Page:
Thanks to a rather misguided policy, Indian children grow knowing the 15 causes
that led to the French Revolution without ever knowing what Indian culture's
contribution to the world is. While the way Joshi has attempted to address this
imbalance may be incorrect, it's merely a backlash against decades of loony Left
Dr K. Aniruddhan,
I find absolutely nothing offensive,
undemocratic, communal or anti-national about the changes M.M. Joshi has
proposed in the current curriculum. Any sane, progressive citizen of this
country will welcome these. Your readers are intelligent enough to look past
your anti-bjp leanings.
Dr Joshi has embarked on the right path and I
wish him all success. Modern (read western) Indian education is just a means of
securing degrees and employment. There is no emphasis on values or quality of
life a person should lead. At a time when the tired West is looking to Hindu and
Buddhist philosophy for rejuvenation, it's a pity that we should deride it.
Party to its Disaster
Sonia Gandhi may have won the party president's
post but Jitendra Prasada has made his point (Game, Set, Party!, November 27).
The Congress stands exposed as a party of power-hungry, opportunistic sycophants
and spineless wonders. There is no place for dissent or democracy in this party
where voters are coerced and intimidated to vote for a particular individual.
Now Sonia has another opportunity to lead Congress to its ultimate disaster.
Twist in the Tale
Rajkumar's release by Veerappan, though a welcome
relief, has thrown in a lot of unhappy twists (The Price of Freedom, November
27). Rumour has it that a sum of Rs 30 crore has changed hands-Rs 10 crore each
from the two state governments and Rs 10 crore from the actor's family. It calls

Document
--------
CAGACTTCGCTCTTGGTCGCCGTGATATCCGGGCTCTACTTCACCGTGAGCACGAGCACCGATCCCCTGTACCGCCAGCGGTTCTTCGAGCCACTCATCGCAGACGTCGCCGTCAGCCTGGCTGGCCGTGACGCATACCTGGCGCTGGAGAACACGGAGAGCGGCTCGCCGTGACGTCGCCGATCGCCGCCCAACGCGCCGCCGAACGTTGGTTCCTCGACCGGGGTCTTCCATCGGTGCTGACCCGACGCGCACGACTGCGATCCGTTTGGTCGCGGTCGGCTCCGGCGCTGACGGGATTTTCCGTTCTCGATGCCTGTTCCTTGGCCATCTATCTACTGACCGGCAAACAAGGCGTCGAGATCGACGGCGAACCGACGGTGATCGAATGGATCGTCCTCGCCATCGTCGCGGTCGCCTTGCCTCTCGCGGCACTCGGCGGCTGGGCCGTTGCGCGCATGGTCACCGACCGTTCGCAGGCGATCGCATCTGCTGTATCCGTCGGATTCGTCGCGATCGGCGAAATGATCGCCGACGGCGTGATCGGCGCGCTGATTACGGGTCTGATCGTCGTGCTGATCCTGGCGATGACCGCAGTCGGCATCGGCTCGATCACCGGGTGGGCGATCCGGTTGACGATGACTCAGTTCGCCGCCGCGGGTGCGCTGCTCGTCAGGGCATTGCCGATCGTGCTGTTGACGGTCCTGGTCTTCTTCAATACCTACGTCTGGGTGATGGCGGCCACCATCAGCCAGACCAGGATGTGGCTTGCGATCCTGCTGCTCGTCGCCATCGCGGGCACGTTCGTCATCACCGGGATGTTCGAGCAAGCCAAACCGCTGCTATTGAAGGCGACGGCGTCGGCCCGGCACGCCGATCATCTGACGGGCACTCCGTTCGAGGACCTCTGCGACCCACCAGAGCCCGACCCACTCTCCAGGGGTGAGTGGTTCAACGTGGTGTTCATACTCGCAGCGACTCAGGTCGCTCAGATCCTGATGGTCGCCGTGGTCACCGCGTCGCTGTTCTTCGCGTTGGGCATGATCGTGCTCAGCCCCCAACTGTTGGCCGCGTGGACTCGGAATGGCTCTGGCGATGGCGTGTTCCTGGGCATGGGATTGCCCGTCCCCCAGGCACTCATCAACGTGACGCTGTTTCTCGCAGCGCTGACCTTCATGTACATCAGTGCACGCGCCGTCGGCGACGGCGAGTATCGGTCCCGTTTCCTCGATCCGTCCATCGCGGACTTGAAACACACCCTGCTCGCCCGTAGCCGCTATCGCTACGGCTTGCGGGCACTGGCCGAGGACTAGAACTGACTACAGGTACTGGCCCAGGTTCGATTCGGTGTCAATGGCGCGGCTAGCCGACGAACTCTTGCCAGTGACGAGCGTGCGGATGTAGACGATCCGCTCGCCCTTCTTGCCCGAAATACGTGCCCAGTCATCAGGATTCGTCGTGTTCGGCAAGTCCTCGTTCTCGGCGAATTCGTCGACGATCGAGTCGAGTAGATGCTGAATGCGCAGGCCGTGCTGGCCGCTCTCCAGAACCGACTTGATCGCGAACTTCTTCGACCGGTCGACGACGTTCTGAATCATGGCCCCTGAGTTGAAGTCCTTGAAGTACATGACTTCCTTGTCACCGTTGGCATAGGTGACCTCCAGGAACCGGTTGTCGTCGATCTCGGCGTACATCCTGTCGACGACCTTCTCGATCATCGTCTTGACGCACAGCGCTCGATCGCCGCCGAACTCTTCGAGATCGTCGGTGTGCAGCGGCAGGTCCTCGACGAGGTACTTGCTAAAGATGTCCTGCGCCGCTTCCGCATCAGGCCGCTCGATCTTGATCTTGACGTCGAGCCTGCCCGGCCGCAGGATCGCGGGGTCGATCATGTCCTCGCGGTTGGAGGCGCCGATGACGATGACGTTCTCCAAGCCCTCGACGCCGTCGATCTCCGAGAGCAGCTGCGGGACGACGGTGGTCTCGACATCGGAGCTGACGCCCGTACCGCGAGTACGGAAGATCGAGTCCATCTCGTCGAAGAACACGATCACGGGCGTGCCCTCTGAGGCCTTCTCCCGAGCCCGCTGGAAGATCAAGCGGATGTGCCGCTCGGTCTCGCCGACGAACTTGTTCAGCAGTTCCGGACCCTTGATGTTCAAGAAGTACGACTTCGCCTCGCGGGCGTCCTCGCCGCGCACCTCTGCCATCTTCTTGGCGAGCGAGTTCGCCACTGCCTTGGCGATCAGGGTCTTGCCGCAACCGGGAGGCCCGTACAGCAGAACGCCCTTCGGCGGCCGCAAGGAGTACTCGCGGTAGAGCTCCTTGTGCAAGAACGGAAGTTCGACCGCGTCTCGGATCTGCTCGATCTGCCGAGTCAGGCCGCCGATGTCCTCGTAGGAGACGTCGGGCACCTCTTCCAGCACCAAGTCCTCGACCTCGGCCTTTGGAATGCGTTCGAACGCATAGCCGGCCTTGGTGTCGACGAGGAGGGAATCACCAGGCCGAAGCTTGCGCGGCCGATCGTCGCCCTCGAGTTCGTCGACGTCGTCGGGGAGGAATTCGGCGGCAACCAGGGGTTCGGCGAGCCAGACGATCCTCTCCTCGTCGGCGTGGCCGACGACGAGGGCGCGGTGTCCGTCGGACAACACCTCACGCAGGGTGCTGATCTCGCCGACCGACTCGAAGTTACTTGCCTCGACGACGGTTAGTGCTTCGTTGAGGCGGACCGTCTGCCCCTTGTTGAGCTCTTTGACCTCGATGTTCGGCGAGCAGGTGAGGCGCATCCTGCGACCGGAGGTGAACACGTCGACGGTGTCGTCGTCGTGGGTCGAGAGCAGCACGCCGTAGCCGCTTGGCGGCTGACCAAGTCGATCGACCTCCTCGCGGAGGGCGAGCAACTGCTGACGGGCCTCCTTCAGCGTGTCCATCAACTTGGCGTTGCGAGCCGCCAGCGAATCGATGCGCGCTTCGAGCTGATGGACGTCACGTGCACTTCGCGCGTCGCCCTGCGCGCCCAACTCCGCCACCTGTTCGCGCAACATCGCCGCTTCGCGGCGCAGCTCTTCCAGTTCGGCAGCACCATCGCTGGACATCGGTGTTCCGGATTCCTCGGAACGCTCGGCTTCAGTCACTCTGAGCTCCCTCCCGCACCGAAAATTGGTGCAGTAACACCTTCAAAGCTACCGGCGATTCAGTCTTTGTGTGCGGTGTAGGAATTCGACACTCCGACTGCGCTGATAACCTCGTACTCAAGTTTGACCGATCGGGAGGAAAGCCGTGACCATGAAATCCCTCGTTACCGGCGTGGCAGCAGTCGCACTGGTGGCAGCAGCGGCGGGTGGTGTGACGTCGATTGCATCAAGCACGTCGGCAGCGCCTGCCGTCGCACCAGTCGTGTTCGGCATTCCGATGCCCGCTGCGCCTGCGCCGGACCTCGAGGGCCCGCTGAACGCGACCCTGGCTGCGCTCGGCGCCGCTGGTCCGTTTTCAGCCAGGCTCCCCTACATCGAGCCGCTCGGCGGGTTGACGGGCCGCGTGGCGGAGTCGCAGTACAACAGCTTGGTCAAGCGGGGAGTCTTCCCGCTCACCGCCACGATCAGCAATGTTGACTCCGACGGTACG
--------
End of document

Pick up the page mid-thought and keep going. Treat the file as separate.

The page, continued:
for a cbi enquiry and the need for the Centre to intervene and eliminate
Veerappan without further delay.
Maj (rtd) E.. Viswanath,
Vote for Introspection
The recent elections in the US show that even the
most powerful and robust democracy in the world can fail to meet the minimum
expectations of the people (The Gore Gamble, November 27). In a nation with high
political apathy and low voter turnout, crises like these can have a negative
impact. The voters in Florida, particularly the minorities, are slowly losing
faith in a system they feel is working against them. Rather than be smug in
their past glory, the Americans should create the space for a rethink on certain
Dead Men Tell Tales
The article Land of the Unquiet Dead (November
20) betrays your one-sided approach. On the one hand, you blame the militants
for the massacre at Chitsinghpura, challenging the government-formed Pandian
Committee; on the other, you contradict yourself by highlighting incidents like
the massacre in Pathribal village. As a native of the state, I urge you to
change your biased attitude and bring to light the daily custodial killings and
disappearances in the Valley.
I'm visiting India after a gap of nearly five
years. While in the US, I've been closely following events in Kashmir and in the
northeast. It shocked me to see that the media and the common people are
preoccupied with movies and cricket, even as our soldiers are dying like dogs to
protect us. Such indifference bodes ill for our country.
Dr S.K. Thomas,
Not Enough Excess
In a letter to the editor (November 20), Dr Ajit
Hazari laments the irony of 'excesses' like TV game shows in a country with so
many poor people. A few years ago, I was in Khajuraho on a tour. A once-splendid
and prosperous capital had in a thousand years declined completely, fallen off
the map and become a backward village of subsistence farmers and
rickshaw-pullers. But recently, on holiday there, I was delighted to see its